Barrasso, Lummis Join Bill to Repeal Unnecessary Tax on Firearm Purchases

May 20, 2024

WASHINGTON, D.C. – U.S. Senators John Barrasso and Cynthia Lummis (R-Wyo.) joined U.S. Senator Tom Cotton (R-Ark.) and their colleagues in introducing the Repealing Illegal Freedom and Liberty Excises (RIFLE) Act. This legislation would remove a burdensome tax imposed on firearms regulated under the National Firearms Act

“The Second Amendment is one of our nation’s most essential safeguards. Law-abiding citizens in Wyoming responsibly use this right to keep and bear arms every day,” said Senator Barrasso. “The last thing responsible gun owners need is more burdensome Washington taxes and restrictions. Our legislation keeps unnecessary red-tape out of Wyoming and protects Second Amendment rights across the country.”

“Law-abiding gun owners in Wyoming should not be forced to pay excessive taxes for exercising their Second Amendment rights,” said Senator Lummis. “While President Biden and Senate Democrats continue to wrongfully target responsible gun owners, I will continue fighting to preserve the people of Wyoming’s right to keep and bear arms.”

“Law-abiding Americans who exercise their Second Amendment rights should not be subject to unnecessary taxes and restrictions preventing them from doing so. Passed into law in 1934, the National Firearms Act needs to be amended. Our legislation will remove the red tape that places an undue financial burden on would-be gun owners,” said Senator Cotton.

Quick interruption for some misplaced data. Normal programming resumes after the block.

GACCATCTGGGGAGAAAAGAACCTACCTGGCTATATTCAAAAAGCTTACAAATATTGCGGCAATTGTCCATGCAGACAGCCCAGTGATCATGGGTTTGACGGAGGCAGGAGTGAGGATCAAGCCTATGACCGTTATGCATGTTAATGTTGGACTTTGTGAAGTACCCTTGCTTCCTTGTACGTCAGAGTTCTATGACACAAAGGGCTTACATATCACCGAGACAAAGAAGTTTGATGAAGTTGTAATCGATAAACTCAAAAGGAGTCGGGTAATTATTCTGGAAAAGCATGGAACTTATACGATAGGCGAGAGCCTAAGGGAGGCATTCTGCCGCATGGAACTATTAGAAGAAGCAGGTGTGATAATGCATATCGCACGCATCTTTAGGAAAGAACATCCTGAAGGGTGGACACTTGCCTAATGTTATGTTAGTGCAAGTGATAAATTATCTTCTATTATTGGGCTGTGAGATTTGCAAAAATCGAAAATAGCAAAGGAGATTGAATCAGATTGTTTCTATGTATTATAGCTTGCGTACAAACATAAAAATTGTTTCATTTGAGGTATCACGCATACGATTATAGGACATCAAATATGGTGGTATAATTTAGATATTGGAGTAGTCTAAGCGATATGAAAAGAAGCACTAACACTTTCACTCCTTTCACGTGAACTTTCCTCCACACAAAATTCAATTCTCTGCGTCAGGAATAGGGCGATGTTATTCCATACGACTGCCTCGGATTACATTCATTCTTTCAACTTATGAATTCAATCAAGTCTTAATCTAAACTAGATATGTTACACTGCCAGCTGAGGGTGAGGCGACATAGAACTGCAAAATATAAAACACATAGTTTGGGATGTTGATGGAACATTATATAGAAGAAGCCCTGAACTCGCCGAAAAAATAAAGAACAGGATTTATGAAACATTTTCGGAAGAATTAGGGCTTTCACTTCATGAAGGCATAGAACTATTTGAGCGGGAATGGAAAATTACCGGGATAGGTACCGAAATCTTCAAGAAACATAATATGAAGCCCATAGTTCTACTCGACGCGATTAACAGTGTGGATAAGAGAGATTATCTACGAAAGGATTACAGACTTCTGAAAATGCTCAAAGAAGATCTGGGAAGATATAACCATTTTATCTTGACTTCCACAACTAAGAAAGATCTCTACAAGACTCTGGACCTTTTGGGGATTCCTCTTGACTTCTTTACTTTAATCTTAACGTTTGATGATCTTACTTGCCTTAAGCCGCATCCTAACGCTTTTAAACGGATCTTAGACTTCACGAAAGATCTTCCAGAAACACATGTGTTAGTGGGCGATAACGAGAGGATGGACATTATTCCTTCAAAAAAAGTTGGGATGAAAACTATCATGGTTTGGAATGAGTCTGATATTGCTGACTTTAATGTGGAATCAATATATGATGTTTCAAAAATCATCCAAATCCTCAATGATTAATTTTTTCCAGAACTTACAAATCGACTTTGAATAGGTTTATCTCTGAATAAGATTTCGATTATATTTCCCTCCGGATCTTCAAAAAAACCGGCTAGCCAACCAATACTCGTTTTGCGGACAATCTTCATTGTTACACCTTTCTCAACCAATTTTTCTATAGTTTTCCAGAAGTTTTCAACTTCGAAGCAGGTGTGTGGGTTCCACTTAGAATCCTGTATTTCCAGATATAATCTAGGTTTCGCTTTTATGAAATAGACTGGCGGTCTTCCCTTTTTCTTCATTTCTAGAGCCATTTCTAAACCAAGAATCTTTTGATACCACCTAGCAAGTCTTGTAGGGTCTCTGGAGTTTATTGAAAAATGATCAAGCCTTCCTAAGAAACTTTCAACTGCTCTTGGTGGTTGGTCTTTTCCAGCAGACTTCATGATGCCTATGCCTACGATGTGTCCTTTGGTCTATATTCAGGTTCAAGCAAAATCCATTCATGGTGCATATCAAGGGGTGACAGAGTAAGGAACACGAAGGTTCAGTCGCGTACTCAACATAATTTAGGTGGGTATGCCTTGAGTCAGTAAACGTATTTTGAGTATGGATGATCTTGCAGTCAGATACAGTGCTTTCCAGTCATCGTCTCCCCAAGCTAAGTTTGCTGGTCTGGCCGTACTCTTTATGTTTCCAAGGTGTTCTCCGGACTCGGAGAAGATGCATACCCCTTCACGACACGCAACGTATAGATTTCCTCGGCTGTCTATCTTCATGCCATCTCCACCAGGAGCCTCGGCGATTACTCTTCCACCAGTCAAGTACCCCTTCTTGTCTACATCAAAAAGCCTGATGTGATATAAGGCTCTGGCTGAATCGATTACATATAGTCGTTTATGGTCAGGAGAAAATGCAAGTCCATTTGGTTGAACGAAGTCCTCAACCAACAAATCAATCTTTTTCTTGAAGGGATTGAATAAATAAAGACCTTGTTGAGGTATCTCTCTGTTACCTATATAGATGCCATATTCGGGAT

Co-sponsors of this legislation include U.S. Senators Marsha Blackburn (R-Tenn.), John Cornyn (R-Texas), Kevin Cramer (R-N.D.), Steve Daines (R-Mont.), Deb Fischer (R-Neb.), Roger Marshall (R-Kan.), Markwayne Mullin (R-Okla.), Pete Ricketts (R-Neb.), Marco Rubio (R-Fla.) and Rick Scott (R-Fla.).

Full text of the legislation can be found here.


  • The 1934 National Firearms Act (NFA) regulates short-barreled shotguns and rifles, fully automatic firearms, suppressors, and a catchall category of explosives. In addition to background checks and registration, NFA regulated items have a $200 tax.
  • The ATF has acknowledged the tax was intended “to curtail, if not prohibit, transactions” of firearms. The $200 tax, unchanged since 1934, is equivalent to $4,648 in today’s dollars.
  • Since 2018, ownership of NFA regulated items have grown by more than 250% as more sportsmen, shooters and firearm enthusiasts exercise their Second Amendment right.
  • The RIFLE Act does not modify the current checks and registration; it solely removes the federally mandated financial burden on law-abiding gun owners.
  • The legislation is endorsed by the National Rifle Association and the National Shooting Sports Foundation.